“Lick Of The Week” with Stevie K
Brother Steve is off the hook in this week’s lick, trick, and concert.
Pinky Swells in the name of Phil Keaggy. Jaw on the floor 🙂.
Thank you Steve for sharing your expertise and talents with us all!
Steve Kuykendall is a lifelong musician and remains an active indie artist and teacher. His music is available on Amazon, Apple Music, and Spotify. You may also find Steve on Cedro Rosa and as an active member of the guitar community on Linkedin.
In 1985, the number one selling guitar brand in America was Kramer. They rode a rocket ship to glory, but like all businesses it wasn’t an overnight success and the company was actually founded in 1975. Still, ten years in and the proof was in the pudding, Kramer led the pack. Trouble followed quickly and the general public could not imagine Kramer would essentially be gone by the beginning of the next decade.
Without a doubt, Eddie Van Halen was the guitarist that accelerated Kramer’s trajectory beginning in 1983 when they built him a Frankenstrat replica. Within in the next few years nearly every guitar player with a respectable perm could be seen onstage with a Kramer.
As part of their domestic domination in the mid 80s, Kramer released a trilogy of “Artist” series guitars centered around Paul Dean, Richie Sambora, and Vivian Campbell. Essentially, the Artist series could be included in the “American Series” batch of guitar that technically had its start in 1986.
However, “American” is somewhat of a stretch.
Around 1984, perhaps a little earlier, Kramer started sourcing necks from ESP. That relationship began a couple of years prior when early Kramer models sported an ESP Flicker tremolo. As the companies cozied up to each other ESP eventually began producing Kramer bodies as well.
Side note- George Lynch played a Kramer Baretta prior to his “discovering” of ESP’s main store in Tokyo while on tour in 1986. It’s reasonable to suspect he knew of the Kramer/ESP connection and sought out the source :-). KAMIKAZE!
By 1987 ESP was either wholly making Kramer guitars or the parts were shipped to Kramer’s Neptune, NJ facility and assembled in the USA, the “American Series”.
So despite a neckplate stamp of “Neptune, NJ” that doesn’t mean it was made in America. It was Kramer’s play on Charvel doing the same thing with their Japanese imports stamped “Ft. Worth, TX”.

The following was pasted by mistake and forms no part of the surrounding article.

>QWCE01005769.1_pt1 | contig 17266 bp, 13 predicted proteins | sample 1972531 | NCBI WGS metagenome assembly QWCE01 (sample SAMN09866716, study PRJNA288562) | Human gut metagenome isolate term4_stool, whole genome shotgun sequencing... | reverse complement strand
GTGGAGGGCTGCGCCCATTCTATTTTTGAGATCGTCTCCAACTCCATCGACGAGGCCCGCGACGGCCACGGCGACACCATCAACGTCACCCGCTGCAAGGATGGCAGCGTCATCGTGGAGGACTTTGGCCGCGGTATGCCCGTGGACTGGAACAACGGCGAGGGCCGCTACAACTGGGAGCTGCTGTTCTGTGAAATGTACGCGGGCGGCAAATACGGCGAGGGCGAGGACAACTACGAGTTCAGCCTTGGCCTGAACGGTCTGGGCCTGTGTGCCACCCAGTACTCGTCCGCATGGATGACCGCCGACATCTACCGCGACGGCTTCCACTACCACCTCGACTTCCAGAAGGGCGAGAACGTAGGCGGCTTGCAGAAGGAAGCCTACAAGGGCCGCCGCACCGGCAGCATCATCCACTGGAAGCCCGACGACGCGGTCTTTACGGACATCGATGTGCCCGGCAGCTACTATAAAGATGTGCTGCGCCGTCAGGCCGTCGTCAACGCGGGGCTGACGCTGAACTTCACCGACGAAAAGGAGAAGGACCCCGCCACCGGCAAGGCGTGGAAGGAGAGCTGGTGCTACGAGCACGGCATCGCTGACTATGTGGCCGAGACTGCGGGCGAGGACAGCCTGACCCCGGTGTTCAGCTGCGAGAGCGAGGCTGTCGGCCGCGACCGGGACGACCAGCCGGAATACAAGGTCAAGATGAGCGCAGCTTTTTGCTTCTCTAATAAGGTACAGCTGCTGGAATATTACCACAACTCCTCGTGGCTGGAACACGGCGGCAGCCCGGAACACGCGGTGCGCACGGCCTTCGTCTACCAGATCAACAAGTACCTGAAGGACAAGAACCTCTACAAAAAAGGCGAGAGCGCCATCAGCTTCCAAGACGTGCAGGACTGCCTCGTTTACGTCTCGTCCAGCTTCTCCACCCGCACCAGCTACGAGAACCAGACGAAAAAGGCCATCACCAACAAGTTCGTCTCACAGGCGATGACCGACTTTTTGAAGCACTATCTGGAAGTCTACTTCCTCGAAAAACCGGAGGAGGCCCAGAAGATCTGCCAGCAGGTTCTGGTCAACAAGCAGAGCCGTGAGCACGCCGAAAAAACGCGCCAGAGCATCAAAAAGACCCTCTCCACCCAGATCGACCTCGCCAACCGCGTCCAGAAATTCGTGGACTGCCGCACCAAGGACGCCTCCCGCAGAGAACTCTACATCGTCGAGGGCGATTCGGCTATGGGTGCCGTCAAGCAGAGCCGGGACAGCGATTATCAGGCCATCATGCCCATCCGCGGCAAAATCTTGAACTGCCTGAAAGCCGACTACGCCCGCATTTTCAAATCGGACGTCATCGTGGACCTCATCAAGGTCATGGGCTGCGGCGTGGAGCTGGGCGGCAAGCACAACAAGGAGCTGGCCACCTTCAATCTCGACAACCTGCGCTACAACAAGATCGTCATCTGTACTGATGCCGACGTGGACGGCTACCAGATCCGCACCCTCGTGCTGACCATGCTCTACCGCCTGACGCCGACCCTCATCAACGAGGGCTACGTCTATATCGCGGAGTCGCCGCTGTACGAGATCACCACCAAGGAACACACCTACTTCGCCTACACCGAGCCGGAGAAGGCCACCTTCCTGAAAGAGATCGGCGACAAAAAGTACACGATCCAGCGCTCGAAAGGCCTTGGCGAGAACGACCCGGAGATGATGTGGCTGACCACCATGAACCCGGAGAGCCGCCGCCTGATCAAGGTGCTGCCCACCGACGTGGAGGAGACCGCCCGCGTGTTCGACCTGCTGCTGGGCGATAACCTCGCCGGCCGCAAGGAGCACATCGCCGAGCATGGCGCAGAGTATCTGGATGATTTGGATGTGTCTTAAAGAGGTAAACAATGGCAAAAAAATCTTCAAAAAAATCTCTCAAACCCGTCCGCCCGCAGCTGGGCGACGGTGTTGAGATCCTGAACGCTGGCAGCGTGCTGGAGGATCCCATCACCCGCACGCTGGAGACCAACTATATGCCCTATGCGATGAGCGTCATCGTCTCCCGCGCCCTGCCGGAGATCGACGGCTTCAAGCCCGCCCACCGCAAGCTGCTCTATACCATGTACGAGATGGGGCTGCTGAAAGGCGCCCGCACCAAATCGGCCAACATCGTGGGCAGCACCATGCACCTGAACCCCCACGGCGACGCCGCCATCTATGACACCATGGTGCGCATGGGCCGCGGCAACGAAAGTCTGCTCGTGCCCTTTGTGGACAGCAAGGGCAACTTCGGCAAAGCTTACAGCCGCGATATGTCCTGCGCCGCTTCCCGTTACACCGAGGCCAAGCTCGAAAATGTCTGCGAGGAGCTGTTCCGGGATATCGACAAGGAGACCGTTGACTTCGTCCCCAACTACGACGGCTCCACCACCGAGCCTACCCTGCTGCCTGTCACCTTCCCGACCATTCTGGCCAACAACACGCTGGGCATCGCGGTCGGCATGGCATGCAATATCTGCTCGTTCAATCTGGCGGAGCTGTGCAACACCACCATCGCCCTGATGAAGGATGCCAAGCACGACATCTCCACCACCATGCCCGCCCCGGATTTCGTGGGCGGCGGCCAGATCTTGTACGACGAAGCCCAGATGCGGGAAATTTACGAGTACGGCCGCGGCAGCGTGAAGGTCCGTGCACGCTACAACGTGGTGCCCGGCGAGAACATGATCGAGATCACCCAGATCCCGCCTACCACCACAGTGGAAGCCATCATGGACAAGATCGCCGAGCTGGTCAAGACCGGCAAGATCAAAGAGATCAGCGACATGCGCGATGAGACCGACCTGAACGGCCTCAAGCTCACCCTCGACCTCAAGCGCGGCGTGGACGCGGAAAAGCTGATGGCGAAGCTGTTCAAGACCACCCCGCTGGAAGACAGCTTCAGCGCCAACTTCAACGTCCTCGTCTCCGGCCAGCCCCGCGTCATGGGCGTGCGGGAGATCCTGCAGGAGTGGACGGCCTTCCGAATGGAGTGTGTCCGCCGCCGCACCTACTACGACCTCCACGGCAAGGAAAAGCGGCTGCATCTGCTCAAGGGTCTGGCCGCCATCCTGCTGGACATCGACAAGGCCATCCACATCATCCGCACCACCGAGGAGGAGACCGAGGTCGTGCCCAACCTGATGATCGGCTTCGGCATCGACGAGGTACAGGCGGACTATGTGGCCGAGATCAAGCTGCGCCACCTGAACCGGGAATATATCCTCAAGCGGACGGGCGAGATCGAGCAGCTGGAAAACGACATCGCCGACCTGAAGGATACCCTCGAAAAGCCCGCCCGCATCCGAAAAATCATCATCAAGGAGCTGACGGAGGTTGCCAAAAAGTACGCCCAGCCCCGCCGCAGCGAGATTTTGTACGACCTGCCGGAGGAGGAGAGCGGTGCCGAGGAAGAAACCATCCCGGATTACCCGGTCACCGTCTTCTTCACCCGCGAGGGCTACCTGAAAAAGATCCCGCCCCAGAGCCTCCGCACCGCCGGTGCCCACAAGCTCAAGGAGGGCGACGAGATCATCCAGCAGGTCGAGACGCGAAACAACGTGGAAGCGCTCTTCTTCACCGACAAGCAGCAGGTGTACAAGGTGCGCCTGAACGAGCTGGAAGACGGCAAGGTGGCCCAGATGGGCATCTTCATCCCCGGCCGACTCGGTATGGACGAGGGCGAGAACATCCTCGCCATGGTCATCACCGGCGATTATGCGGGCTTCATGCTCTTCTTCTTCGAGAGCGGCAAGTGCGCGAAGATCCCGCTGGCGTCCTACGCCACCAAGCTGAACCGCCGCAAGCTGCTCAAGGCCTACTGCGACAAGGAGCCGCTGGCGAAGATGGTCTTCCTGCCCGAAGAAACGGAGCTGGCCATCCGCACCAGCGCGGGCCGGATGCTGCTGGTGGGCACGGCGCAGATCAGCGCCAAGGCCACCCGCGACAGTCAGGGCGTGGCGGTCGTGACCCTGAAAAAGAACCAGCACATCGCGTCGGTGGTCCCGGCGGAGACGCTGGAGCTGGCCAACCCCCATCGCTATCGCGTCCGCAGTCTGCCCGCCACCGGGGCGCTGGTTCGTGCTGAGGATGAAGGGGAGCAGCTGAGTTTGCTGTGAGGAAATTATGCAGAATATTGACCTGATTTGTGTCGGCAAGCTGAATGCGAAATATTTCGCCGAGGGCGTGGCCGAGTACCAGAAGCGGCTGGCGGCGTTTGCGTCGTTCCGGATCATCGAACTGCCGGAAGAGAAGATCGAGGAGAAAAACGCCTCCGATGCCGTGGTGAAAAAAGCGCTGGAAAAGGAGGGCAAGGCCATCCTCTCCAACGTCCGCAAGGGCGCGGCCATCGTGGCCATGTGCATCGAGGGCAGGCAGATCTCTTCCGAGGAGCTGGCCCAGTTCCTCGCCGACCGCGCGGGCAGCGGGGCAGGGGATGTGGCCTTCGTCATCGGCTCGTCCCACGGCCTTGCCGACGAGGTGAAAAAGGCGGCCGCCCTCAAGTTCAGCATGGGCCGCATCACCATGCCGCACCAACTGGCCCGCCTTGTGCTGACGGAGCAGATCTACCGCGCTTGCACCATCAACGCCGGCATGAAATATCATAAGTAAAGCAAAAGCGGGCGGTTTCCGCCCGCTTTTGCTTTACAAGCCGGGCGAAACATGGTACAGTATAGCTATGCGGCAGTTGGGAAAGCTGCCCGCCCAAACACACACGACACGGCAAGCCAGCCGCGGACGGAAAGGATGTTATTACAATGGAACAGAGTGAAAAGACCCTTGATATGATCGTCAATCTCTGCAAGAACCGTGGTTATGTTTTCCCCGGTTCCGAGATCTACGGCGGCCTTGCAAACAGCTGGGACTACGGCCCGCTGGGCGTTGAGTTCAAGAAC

First up in the Artist series was Paul Dean. Debuting in 1986, Dean’s guitar was the only one of the bunch to have a neck-through construction. The impetus for the design goes back to 1983/84 as Dean originally had a signature guitar with Hondo and that shape served as the basis for his Kramer model.
Kramer Paul Dean Specs:, Mahogany body, Ebony fretboard, Seymour Duncan pickups, One volume and tone control, 3 mini toggle pickup selectors, Original Floyd Rose
Paul Dean plays a Harvest Yellow model in Loverboy’s video for “Heaven In Your Eyes”. -Maverick
Next was Richie Sambora’s guitar in 1987. This one and a custom Jackson were his main “Slippery When Wet” tour guitars.
1987 Kramer Sambora Specs: Maple body, Maple neck, Maple or rosewood fretboard, Star fret inlays, Triple Seymour Duncan humbuckers, Original Floyd Rose, One volume control, 2 coil tap switches, 5-way selector
Also in 1987 came Vivian Campbell’s guitar with its own special name, Nightswan.
The story goes…
In the mid 80s Buddy “Blaze” Webster and Vivian Campbell met at the Greater Southwest Guitar Show in Dallas. Blaze was an established custom builder and the two had a guitar conversation that eventually led Blaze to build Vivian a prototype. Blaze used Warmoth parts, added some sculpting touches, and the prototype became known as the “Shredder”.
Quickly into the relationship, Blaze was swooped-up by Kramer to manage some design work and artist relations. He retained the rights to the Shredder, onboarded Vivian as a signature artist and their guitar received a new name, Nightswan, courtesy of Mrs. Campbell. There were five totally 80s paint schemes: two polka dot finishes, holoflash, aztec, and lightning.
Original Kramer Nightswan specs: Mahogany body, Maple neck, Ebony fretboard with ping pong fret inlays, Seymour Duncan Full Shred and JB humbuckers, Original Floyd Rose, Master volume, 3-way switch
Kramer’s business started getting sideways a year later, royalties to EVH and Floyd Rose were adding up, and numerous bad decisions quickly led to Kramer’s demise in the late 80s. Caught up in the mess, the Kramer Paul Dean was discontinued in 1988, Sambora’s in 1989, and Campbell’s in 1990.
Kramer officially went belly-up in 1991. Gibson bought the brand out of bankruptcy in 1997 followed by a string of unsuccessful attempts at resurrection until a couple of years ago. Nowadays, it appears Gibson has thrown a fair amount of resources into Kramer which includes bringing back classic models like the Pacer and Baretta… and classic 80s paint schemes.